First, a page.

University of FloridaSolutions for Your Life

Download PDF
Publication #EENY216

Yellowstriped Armyworm, Spodoptera ornithogalli (Guenee) (Insecta: Lepidoptera: Noctuidae)1

John L. Capinera2

Distribution

The yellowstriped armyworm, Spodoptera ornithogalli (Guenée), is common in the eastern United States as far west as the Rocky Mountains, and occurs in southern Canada. However, it also is reported from southwestern states, including California. The distribution of this native insect includes Mexico, Central and South America, and many Caribbean islands. As a pest, however, its occurrence is limited principally to the southeastern states. A very similar species, western yellowstriped armyworm, Spodoptera praefica (Grote), is known only from the western states, principally California and Oregon. In California, S. praefica is much more important than S. ornithogalli.

Figure 1. 

Lateral view of a larva of the yellowstriped armyworm, Spodoptera ornithogalli (Guenée).


Credit: J. L. Capinera, University of Florida
[Click thumbnail to enlarge.]

Figure 2. 

Larva of the western yellowstriped armyworm, Spodoptera praefica Grote.


Credit: Ken Gray, Oregon State University
[Click thumbnail to enlarge.]

Life Cycle and Description

There apparently are three to four generations annually, with broods of adults present in March to May, May to June, July to August, and August to November. Some of the latter brood of yellowstriped overwinter as pupae rather than emerging as adults. Although eggs, larvae and adults of yellowstriped armyworm may be present in autumn or early winter they cannot withstand cold weather, and perish. Development time, from egg to adult, is about 40 days.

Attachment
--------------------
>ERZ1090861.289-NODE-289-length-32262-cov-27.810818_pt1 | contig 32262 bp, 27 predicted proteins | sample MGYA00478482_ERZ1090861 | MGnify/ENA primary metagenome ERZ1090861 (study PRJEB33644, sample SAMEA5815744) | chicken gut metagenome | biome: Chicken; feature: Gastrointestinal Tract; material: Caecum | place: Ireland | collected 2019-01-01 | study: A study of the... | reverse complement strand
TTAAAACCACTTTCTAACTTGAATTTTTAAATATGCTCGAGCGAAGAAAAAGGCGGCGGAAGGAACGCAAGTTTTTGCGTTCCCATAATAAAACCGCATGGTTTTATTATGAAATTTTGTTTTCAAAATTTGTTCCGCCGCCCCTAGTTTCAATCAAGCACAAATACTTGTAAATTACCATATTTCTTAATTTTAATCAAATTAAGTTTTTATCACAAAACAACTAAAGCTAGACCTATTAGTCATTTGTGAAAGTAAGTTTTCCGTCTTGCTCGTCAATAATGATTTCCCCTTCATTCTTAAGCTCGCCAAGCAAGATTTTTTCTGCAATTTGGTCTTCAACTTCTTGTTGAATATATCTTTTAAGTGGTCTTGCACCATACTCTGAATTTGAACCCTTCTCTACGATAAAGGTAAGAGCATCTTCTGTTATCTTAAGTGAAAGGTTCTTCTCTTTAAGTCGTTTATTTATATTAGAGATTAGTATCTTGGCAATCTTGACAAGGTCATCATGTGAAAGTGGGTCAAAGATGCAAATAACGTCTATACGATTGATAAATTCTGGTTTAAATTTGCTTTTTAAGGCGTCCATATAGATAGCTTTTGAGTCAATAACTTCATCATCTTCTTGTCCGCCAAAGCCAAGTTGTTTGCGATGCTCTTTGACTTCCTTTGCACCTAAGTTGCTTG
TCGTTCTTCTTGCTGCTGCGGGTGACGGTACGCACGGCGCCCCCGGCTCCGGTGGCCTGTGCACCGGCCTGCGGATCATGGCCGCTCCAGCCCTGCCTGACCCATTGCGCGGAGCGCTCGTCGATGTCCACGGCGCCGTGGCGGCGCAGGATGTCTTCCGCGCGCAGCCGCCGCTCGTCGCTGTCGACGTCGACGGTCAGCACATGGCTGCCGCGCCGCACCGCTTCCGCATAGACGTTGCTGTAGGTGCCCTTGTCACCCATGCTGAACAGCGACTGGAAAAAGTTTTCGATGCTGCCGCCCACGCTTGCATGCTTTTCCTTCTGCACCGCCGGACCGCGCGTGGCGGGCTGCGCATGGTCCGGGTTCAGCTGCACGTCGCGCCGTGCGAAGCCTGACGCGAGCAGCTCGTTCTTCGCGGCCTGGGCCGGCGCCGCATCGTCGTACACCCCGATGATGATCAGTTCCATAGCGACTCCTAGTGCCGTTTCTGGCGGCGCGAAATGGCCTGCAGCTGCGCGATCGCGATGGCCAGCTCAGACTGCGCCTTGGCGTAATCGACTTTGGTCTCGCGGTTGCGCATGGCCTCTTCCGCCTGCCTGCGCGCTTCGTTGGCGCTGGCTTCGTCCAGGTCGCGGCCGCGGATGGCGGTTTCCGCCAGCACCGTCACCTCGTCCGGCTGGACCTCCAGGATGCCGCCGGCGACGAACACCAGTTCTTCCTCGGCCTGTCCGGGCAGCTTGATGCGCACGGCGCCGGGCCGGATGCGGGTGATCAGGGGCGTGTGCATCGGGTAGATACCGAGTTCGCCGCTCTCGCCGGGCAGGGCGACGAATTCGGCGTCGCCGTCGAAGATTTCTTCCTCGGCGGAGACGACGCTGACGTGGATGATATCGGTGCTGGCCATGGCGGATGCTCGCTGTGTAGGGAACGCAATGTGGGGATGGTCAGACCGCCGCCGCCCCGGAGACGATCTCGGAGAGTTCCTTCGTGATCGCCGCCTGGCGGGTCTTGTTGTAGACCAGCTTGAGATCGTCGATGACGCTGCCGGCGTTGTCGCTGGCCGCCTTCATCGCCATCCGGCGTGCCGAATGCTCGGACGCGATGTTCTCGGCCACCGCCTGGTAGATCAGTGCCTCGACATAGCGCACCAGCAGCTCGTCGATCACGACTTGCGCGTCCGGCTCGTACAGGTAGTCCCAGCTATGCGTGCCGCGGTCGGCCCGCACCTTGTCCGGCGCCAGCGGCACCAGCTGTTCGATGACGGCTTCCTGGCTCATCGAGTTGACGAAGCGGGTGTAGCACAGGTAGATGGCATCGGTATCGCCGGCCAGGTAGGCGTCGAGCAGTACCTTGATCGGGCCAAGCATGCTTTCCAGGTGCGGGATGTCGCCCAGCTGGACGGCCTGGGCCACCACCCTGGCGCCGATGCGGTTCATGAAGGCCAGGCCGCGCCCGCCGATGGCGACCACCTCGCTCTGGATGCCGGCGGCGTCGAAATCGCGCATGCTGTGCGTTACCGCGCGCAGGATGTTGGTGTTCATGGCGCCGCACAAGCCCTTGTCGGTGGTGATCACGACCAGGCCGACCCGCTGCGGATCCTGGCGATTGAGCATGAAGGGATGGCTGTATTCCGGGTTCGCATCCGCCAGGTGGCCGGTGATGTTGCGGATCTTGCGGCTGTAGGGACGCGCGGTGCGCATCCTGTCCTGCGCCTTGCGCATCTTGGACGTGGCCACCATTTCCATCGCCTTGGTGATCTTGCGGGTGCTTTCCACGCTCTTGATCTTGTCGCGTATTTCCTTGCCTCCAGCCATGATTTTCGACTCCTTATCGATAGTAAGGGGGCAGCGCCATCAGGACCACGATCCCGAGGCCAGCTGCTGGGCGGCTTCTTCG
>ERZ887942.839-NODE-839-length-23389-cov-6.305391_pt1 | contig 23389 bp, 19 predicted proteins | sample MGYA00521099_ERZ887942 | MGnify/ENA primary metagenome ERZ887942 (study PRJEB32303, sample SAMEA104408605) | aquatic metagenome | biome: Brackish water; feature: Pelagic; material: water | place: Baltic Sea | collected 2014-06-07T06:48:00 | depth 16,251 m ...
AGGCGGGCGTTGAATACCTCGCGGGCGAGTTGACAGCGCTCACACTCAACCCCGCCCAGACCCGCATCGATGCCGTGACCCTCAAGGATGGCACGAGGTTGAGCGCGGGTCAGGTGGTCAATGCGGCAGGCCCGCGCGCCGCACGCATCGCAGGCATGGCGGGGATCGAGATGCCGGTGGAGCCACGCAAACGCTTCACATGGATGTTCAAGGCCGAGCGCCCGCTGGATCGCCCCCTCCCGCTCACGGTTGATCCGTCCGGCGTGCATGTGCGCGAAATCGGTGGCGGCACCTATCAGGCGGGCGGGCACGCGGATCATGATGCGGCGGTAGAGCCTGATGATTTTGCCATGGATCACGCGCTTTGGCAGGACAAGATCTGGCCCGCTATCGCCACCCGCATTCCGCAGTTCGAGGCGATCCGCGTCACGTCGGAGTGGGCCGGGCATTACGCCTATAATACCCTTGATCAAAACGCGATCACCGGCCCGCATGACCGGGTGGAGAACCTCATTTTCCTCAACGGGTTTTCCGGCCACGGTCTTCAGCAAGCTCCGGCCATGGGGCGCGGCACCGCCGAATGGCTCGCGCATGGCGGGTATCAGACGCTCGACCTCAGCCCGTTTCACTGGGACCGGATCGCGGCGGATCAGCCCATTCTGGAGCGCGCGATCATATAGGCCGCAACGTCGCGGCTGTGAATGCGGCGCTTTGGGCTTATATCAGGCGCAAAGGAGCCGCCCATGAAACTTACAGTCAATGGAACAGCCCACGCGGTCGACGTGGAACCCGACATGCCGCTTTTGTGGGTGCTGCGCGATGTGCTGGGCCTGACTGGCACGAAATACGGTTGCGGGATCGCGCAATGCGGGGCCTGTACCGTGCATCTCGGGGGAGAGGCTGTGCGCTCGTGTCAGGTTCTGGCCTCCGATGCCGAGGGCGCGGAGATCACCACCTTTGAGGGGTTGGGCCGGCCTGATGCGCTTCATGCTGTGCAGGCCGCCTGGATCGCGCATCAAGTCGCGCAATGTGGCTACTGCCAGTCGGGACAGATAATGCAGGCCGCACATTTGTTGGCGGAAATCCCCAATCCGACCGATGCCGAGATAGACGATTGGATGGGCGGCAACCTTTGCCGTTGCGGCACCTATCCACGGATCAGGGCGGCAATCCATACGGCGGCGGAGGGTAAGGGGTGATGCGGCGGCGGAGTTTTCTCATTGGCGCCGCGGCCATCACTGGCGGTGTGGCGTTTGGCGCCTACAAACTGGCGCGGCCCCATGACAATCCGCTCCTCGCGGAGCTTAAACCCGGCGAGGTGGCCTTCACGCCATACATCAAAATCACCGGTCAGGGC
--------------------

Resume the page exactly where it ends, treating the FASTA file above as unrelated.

Eggs

The eggs are greenish to pinkish brown in color and bear 45–58 small ridges. In shape, the egg is a slightly flattened sphere, measuring 0.46–0.52 mm in diameter and 0.38–0.40 mm in height. Females typically deposit clusters of 200–500 eggs, usually on the underside of leaves. Total fecundity was determined to be over 3000 eggs under laboratory conditions. The eggs are covered with scales from the body of the adults. Duration of the egg stage is three to five days at warm temperatures.

Larvae

Larvae initially are gregarious in behavior, but as they mature they disperse, sometimes spinning strands of silk upon which they are blown by the wind. There usually are six instars, although seven instars have been reported. Head capsule widths are about 0.28, 0.45, 0.8–1.0, 1.4–1.6, 2.0–2.2, and 2.8–3.0 mm, respectively, for instars one through 6. The larva grows from about 2.0–35 mm in length over the course of development. Coloration is variable, but mature larvae tend to bear a broad brownish band dorsally, with a faint white line at the center. More pronounced are black triangular markings along each side, with a distinct yellow or white line below. A dark line runs laterally through the area of the spiracles, and below this is a pink or orange band.

Figure 3. 

Dorsal view of a larva of the yellowstriped armyworm, Spodoptera ornithogalli (Guenée).


Credit: J. L. Capinera, University of Florida